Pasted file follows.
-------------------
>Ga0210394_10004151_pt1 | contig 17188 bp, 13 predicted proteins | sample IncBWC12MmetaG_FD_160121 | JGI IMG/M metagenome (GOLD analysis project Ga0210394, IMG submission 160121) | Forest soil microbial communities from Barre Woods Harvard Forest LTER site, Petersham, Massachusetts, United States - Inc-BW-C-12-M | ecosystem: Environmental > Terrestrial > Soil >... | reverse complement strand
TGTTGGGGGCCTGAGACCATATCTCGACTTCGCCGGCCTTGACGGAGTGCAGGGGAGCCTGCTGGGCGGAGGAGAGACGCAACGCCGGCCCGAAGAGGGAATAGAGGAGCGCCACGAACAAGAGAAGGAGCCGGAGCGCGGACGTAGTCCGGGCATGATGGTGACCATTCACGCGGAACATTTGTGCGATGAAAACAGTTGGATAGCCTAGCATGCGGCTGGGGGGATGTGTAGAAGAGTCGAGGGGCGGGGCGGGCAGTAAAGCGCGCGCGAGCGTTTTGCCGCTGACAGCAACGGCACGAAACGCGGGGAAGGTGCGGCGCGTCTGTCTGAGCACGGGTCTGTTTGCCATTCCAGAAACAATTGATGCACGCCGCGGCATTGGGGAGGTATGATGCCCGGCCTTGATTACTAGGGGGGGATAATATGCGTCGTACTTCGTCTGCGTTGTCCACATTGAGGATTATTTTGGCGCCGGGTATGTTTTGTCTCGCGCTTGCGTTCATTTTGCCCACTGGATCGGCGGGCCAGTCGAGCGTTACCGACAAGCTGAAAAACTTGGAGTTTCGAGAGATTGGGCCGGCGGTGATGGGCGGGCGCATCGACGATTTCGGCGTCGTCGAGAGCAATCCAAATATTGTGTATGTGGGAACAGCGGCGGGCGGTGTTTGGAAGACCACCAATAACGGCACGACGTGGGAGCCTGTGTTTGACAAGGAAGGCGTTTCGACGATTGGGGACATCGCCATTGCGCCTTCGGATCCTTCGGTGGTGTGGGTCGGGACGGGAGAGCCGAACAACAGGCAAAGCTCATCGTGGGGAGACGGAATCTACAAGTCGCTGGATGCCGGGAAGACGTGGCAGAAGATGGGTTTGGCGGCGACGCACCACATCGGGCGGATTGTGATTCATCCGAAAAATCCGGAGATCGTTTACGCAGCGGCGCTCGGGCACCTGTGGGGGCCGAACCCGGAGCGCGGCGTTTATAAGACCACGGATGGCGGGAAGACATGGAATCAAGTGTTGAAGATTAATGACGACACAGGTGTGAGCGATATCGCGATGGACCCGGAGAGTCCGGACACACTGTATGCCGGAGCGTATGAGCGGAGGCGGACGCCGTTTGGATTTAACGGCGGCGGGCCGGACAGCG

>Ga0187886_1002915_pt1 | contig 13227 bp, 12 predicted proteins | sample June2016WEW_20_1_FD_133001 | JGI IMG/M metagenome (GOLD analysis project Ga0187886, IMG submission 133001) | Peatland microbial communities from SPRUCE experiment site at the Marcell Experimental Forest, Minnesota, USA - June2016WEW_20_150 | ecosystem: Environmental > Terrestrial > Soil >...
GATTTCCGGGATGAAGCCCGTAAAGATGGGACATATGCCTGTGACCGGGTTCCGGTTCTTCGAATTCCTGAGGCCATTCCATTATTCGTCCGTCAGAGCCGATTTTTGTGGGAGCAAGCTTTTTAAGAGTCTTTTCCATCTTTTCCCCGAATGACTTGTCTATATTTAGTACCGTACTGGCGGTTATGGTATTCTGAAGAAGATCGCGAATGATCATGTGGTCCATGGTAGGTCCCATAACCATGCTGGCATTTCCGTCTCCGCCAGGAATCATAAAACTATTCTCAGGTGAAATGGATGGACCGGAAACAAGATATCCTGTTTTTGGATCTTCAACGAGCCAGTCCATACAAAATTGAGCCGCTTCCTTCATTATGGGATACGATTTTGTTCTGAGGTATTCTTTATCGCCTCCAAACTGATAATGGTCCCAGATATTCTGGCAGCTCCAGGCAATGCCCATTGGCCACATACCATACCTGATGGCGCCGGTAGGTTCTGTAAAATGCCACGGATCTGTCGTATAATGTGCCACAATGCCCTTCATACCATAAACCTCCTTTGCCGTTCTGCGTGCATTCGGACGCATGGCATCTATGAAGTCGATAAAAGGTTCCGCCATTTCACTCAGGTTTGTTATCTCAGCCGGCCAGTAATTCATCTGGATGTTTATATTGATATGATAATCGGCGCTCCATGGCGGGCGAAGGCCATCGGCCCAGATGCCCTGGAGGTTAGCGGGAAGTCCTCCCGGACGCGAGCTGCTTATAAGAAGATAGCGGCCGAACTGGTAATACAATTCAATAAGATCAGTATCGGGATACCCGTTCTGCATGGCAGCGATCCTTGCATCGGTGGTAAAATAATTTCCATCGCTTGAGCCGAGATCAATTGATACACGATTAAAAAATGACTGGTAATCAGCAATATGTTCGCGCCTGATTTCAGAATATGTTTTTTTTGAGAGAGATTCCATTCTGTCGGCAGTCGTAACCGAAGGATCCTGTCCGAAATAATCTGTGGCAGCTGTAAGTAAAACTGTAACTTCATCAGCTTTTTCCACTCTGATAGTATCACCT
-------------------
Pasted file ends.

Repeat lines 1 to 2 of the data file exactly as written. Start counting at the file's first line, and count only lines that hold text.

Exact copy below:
>Ga0210394_10004151_pt1 | contig 17188 bp, 13 predicted proteins | sample IncBWC12MmetaG_FD_160121 | JGI IMG/M metagenome (GOLD analysis project Ga0210394, IMG submission 160121) | Forest soil microbial communities from Barre Woods Harvard Forest LTER site, Petersham, Massachusetts, United States - Inc-BW-C-12-M | ecosystem: Environmental > Terrestrial > Soil >... | reverse complement strand
TGTTGGGGGCCTGAGACCATATCTCGACTTCGCCGGCCTTGACGGAGTGCAGGGGAGCCTGCTGGGCGGAGGAGAGACGCAACGCCGGCCCGAAGAGGGAATAGAGGAGCGCCACGAACAAGAGAAGGAGCCGGAGCGCGGACGTAGTCCGGGCATGATGGTGACCATTCACGCGGAACATTTGTGCGATGAAAACAGTTGGATAGCCTAGCATGCGGCTGGGGGGATGTGTAGAAGAGTCGAGGGGCGGGGCGGGCAGTAAAGCGCGCGCGAGCGTTTTGCCGCTGACAGCAACGGCACGAAACGCGGGGAAGGTGCGGCGCGTCTGTCTGAGCACGGGTCTGTTTGCCATTCCAGAAACAATTGATGCACGCCGCGGCATTGGGGAGGTATGATGCCCGGCCTTGATTACTAGGGGGGGATAATATGCGTCGTACTTCGTCTGCGTTGTCCACATTGAGGATTATTTTGGCGCCGGGTATGTTTTGTCTCGCGCTTGCGTTCATTTTGCCCACTGGATCGGCGGGCCAGTCGAGCGTTACCGACAAGCTGAAAAACTTGGAGTTTCGAGAGATTGGGCCGGCGGTGATGGGCGGGCGCATCGACGATTTCGGCGTCGTCGAGAGCAATCCAAATATTGTGTATGTGGGAACAGCGGCGGGCGGTGTTTGGAAGACCACCAATAACGGCACGACGTGGGAGCCTGTGTTTGACAAGGAAGGCGTTTCGACGATTGGGGACATCGCCATTGCGCCTTCGGATCCTTCGGTGGTGTGGGTCGGGACGGGAGAGCCGAACAACAGGCAAAGCTCATCGTGGGGAGACGGAATCTACAAGTCGCTGGATGCCGGGAAGACGTGGCAGAAGATGGGTTTGGCGGCGACGCACCACATCGGGCGGATTGTGATTCATCCGAAAAATCCGGAGATCGTTTACGCAGCGGCGCTCGGGCACCTGTGGGGGCCGAACCCGGAGCGCGGCGTTTATAAGACCACGGATGGCGGGAAGACATGGAATCAAGTGTTGAAGATTAATGACGACACAGGTGTGAGCGATATCGCGATGGACCCGGAGAGTCCGGACACACTGTATGCCGGAGCGTATGAGCGGAGGCGGACGCCGTTTGGATTTAACGGCGGCGGGCCGGACAGCG